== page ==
Bootleg Fire now 3rd largest wildfire in Oregon state history
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(NEW YORK) — The Bootleg Fire is now the third-largest fire in Oregon state history as firefighters try to limit its spread amid extremely dry conditions.
The blaze had grown to nearly 400,000 acres in southern Oregon by Thursday morning and remained just 38% contained.
While the wildfire is affecting mostly rural areas, it has climbed to the top three fires to engulf the state, according to records dating back to 1900. The Long Draw Fire in 2012 scorched 557,028 acres, while the Biscuit Fire in 2002 burned 500,000 acres.
In comparison, the Beachie Creek Fire that destroyed more than 1,200 structures in northern Oregon in 2020 burned through 193,573 acres.
This year’s dry season, exacerbated by the megadrought and climate change, has created tinderbox conditions in the West.
Nearly 90 large wildfires are burning in 13 states, with more than 2.5 million acres burned so far this year.
Thousands of homes are threatened and have been evacuated in Oregon due to the Bootleg Fire.
Evacuations have also been ordered near Lake Tahoe due to the Tamarack Fire, which had burned through more than 50,000 acres by Wednesday morning and was 4% contained.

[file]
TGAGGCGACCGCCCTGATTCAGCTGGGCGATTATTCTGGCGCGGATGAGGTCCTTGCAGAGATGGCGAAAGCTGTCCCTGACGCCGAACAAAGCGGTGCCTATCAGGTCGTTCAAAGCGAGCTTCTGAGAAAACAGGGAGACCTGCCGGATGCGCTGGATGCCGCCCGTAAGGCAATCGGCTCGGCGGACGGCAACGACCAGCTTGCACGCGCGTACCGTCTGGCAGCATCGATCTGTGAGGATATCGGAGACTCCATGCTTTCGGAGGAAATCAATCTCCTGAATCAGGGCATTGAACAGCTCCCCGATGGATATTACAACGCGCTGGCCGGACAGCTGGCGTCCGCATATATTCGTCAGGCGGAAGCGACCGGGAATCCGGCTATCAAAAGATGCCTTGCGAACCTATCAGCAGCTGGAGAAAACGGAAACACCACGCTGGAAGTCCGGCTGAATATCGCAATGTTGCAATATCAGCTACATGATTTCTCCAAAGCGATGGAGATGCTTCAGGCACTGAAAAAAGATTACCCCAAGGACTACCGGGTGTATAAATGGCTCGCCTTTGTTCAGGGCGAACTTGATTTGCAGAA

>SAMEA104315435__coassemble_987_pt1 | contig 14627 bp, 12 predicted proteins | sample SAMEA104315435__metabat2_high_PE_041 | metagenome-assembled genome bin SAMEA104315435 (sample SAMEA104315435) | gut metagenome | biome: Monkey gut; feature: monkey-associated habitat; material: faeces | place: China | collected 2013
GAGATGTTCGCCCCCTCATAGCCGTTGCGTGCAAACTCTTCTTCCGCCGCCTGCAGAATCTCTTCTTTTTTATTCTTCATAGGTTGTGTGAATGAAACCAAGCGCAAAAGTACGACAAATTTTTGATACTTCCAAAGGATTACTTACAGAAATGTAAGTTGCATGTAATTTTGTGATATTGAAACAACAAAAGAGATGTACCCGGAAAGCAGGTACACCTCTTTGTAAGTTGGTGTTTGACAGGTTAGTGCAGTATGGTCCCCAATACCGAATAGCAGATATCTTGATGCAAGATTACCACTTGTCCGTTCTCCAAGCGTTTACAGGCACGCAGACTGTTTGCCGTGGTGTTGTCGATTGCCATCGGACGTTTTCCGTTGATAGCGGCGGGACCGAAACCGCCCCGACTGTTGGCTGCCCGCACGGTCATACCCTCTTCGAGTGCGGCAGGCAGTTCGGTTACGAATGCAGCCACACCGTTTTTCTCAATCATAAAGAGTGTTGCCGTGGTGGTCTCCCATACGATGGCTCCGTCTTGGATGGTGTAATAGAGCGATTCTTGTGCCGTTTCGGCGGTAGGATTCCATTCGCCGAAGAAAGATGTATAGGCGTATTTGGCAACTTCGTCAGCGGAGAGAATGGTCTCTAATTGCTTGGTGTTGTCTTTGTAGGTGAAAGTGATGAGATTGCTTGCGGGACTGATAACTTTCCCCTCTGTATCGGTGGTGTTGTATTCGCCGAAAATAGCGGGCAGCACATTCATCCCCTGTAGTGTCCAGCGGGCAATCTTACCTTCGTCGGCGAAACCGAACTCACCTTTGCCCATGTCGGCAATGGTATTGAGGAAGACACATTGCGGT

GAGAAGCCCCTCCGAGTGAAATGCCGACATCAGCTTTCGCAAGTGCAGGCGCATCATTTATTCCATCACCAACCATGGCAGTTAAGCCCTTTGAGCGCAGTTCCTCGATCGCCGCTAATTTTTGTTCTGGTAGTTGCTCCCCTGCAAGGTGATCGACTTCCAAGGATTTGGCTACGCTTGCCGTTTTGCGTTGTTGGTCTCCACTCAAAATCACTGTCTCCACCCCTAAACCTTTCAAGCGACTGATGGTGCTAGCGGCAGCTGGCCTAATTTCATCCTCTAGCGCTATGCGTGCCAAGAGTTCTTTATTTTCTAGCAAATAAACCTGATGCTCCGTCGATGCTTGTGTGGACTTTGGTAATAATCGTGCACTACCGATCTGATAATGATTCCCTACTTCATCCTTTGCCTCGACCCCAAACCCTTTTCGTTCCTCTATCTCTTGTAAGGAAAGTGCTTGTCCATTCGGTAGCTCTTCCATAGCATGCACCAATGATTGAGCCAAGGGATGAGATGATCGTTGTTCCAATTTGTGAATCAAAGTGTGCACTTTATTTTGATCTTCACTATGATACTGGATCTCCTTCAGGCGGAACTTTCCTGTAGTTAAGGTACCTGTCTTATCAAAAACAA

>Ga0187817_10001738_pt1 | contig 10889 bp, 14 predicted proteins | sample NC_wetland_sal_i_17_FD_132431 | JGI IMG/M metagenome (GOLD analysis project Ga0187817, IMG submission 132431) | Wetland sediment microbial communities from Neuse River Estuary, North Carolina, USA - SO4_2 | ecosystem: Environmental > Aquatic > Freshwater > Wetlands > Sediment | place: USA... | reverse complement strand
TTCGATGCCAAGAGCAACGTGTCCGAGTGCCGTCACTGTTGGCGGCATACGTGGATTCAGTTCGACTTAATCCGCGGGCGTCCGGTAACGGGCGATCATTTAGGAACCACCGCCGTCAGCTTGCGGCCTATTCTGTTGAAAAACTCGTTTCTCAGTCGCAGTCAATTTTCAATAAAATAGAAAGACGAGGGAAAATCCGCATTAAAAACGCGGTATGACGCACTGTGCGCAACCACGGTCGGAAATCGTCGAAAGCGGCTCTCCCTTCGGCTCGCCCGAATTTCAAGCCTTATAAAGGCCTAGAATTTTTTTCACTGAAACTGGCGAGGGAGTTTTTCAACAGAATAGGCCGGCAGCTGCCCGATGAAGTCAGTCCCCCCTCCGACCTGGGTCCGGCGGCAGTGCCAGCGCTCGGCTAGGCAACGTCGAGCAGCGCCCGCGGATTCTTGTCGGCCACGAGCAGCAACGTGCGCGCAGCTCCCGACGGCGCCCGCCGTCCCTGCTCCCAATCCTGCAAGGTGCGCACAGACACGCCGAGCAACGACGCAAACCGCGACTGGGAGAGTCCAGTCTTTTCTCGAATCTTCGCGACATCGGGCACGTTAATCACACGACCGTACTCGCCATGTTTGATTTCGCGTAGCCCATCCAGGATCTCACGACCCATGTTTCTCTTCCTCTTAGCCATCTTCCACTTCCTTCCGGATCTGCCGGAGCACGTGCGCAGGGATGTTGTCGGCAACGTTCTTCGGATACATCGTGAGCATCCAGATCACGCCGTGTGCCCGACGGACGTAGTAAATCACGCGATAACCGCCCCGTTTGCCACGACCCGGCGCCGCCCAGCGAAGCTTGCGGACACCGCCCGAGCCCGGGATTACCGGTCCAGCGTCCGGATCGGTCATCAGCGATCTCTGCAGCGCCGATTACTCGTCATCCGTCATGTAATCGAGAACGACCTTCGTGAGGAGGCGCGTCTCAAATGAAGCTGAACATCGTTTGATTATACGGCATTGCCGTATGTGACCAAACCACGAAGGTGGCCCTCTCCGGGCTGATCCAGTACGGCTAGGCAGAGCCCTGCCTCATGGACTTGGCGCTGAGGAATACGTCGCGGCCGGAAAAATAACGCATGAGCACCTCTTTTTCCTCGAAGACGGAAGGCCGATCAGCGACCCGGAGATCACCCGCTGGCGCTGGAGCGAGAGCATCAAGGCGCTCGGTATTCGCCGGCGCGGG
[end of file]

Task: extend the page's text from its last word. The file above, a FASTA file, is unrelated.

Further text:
The Dixie Fire in Butte County, California, had scorched nearly 104,000 acres by Thursday and was 17% contained.
Air quality alerts were issued earlier in the week on the East Coast due to the large amounts of smoke being emitted from the fires.
The possibility for new fires to spark remained high on Thursday. Red flag warnings have been issued in parts of Montana and Idaho due to gusty winds and low humidity, while dry thunderstorms caused by the heat of the Bootleg Fire could bring lightning strikes to the drought-ridden region.
Currently, more than 46% of the contiguous U.S. is in a moderate or worse drought, according to the U.S. Drought Monitor, and some of the regions that need rain the most are not forecast to receive any major precipitation that could alleviate the fires.
Rain is not expected for California and the Pacific Northwest. However, parts of the Southwest are seeing some relief due to monsoon storms.
ABC News’ Matthew Fuhrman, Melissa Griffin and Bonnie Mclean contributed to this report.
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